Rye flour contains enough gluten to make a yeasted loaf on its own, and tends to produce dense, dark, richly flavoured bread. It's often mixed with wheat flour to produce a lighter style of loaf. Rye flour's intensely fruity flavour is delicious incorporated into fruited cakes and sweet quickbreads such as scones. There are not many uses for wholegrain rye, although kibbled rye makes a good addition to multi-seeded loaves. Rye flakes are good added to muesli.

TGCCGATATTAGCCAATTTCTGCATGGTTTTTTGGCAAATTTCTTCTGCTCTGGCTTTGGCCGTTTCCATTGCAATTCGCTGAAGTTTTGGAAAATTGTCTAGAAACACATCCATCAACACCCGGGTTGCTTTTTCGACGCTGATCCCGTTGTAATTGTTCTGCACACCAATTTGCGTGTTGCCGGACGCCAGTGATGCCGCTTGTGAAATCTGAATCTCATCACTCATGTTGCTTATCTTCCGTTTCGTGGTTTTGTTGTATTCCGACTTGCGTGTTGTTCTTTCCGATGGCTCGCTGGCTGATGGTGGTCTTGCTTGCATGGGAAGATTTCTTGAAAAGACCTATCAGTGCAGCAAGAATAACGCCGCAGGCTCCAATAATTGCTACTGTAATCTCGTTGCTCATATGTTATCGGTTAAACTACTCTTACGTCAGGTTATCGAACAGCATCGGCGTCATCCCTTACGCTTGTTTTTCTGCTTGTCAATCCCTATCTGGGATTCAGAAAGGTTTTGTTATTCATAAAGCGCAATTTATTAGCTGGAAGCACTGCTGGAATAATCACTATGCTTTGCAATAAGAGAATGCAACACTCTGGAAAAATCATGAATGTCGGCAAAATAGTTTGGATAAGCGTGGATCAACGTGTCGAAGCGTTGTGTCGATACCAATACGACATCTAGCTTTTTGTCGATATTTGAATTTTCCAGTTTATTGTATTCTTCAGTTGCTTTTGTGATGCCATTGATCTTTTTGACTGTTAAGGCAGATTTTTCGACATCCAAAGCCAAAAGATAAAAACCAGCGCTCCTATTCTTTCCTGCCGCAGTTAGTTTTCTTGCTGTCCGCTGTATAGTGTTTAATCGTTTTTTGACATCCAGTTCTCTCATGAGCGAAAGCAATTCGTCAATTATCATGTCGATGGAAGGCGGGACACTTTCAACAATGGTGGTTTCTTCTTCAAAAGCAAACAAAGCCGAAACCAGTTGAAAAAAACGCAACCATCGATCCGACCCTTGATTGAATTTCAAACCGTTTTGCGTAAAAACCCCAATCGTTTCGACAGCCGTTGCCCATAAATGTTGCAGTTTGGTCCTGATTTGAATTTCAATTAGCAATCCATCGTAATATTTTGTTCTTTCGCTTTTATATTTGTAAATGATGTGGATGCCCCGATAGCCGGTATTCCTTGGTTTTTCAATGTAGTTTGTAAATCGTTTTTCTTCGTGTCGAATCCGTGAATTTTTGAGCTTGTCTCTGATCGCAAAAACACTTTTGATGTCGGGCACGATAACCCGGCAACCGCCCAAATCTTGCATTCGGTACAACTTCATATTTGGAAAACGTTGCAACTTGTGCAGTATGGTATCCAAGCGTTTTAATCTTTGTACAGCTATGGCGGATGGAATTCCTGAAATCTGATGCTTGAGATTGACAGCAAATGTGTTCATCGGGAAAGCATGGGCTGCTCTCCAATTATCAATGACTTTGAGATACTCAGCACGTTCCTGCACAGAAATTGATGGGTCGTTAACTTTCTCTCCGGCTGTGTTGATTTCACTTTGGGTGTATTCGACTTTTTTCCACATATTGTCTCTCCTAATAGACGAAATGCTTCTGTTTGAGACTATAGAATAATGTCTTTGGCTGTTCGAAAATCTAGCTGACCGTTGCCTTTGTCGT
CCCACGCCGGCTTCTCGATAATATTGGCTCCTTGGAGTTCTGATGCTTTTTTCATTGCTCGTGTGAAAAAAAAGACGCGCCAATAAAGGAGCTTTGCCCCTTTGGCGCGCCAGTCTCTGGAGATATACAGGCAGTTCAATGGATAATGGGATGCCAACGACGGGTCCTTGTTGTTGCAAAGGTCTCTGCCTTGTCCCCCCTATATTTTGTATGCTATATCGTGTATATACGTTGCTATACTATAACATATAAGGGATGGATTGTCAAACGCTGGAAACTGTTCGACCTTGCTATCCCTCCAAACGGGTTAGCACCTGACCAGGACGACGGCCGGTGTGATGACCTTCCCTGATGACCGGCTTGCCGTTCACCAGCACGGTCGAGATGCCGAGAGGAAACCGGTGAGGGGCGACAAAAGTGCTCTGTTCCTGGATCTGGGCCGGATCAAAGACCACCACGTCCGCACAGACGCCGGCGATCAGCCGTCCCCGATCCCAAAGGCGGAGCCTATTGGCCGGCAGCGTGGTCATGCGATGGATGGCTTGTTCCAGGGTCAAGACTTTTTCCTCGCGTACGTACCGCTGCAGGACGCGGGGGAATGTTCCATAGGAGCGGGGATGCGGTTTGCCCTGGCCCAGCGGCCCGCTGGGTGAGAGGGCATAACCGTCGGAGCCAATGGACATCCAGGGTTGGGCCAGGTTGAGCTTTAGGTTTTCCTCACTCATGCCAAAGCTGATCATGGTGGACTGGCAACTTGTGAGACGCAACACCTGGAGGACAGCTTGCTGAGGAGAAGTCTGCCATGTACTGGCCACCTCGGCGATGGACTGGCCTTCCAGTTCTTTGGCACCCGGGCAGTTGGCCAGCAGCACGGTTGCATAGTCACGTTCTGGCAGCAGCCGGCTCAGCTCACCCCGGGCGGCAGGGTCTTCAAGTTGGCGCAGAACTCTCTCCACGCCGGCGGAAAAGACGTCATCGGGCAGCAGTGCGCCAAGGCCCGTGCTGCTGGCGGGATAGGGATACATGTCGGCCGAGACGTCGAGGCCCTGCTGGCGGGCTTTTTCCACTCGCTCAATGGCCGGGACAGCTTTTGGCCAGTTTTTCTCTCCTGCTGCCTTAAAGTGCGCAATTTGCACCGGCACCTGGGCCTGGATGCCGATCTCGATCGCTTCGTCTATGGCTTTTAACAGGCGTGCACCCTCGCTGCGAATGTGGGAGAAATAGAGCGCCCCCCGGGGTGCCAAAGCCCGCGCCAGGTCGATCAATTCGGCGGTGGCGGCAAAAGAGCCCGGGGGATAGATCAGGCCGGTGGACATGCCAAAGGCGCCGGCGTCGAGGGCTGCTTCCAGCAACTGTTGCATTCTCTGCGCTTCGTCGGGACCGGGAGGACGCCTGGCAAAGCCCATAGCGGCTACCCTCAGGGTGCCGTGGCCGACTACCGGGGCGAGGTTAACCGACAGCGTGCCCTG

Look for a grey colour and close texture to the crumb; usually the darker the grey the more rye flour the bread contains. The colour is difficult to reproduce with additives, so dough with a low percentage of rye is often mixed with dark malt (and occasionally coffee, black treacle or cocoa) to give the crumb a more robust appearance or to shift the colour away from the slightly less appetising grey. To be certain that a bread is made with 100% rye, read the label to check whether any other flours are listed.
Article by Dan Lepard